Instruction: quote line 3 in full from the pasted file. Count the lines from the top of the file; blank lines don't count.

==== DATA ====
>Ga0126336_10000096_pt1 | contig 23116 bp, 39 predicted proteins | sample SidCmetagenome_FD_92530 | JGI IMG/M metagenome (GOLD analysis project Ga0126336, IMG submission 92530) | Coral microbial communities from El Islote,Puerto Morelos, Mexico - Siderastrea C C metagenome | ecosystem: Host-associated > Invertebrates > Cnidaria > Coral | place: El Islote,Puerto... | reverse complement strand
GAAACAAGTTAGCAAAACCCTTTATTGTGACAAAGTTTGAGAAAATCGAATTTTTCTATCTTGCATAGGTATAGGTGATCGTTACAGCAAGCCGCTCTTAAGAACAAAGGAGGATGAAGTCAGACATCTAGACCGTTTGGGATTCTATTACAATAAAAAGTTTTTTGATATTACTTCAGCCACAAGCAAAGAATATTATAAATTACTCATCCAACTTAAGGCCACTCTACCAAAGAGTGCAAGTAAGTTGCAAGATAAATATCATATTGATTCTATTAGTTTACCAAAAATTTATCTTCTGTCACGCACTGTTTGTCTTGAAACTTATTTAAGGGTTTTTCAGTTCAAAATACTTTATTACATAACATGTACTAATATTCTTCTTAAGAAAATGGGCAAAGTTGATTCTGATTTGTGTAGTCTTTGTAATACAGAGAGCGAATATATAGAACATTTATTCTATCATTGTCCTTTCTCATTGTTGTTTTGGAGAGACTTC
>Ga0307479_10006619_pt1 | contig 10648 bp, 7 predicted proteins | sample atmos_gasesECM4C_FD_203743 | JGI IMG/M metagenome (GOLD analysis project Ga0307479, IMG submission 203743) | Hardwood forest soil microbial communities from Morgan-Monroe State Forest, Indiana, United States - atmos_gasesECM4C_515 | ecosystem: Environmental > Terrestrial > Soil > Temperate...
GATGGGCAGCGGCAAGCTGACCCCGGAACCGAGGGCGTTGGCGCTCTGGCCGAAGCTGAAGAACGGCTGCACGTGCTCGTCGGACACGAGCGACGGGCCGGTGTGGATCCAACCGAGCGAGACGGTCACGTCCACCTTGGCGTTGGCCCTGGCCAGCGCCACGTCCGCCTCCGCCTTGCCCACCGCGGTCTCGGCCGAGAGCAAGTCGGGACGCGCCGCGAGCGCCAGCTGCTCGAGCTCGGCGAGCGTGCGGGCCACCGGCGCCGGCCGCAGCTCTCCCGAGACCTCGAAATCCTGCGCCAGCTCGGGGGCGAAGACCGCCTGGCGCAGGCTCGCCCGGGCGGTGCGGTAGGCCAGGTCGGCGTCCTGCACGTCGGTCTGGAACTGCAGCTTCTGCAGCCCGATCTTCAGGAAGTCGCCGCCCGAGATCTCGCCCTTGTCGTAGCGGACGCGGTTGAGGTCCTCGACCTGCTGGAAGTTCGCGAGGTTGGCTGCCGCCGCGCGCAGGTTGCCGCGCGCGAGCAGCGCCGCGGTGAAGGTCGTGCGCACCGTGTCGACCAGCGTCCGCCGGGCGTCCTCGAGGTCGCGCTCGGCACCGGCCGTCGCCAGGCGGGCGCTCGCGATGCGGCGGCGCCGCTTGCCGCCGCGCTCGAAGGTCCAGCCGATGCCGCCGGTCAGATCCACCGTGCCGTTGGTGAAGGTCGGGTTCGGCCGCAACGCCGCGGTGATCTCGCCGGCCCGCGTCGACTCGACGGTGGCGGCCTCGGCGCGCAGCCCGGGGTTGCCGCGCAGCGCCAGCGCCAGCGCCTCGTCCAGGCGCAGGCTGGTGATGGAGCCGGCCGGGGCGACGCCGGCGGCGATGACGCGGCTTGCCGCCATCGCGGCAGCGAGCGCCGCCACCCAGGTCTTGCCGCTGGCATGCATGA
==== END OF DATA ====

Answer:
>Ga0307479_10006619_pt1 | contig 10648 bp, 7 predicted proteins | sample atmos_gasesECM4C_FD_203743 | JGI IMG/M metagenome (GOLD analysis project Ga0307479, IMG submission 203743) | Hardwood forest soil microbial communities from Morgan-Monroe State Forest, Indiana, United States - atmos_gasesECM4C_515 | ecosystem: Environmental > Terrestrial > Soil > Temperate...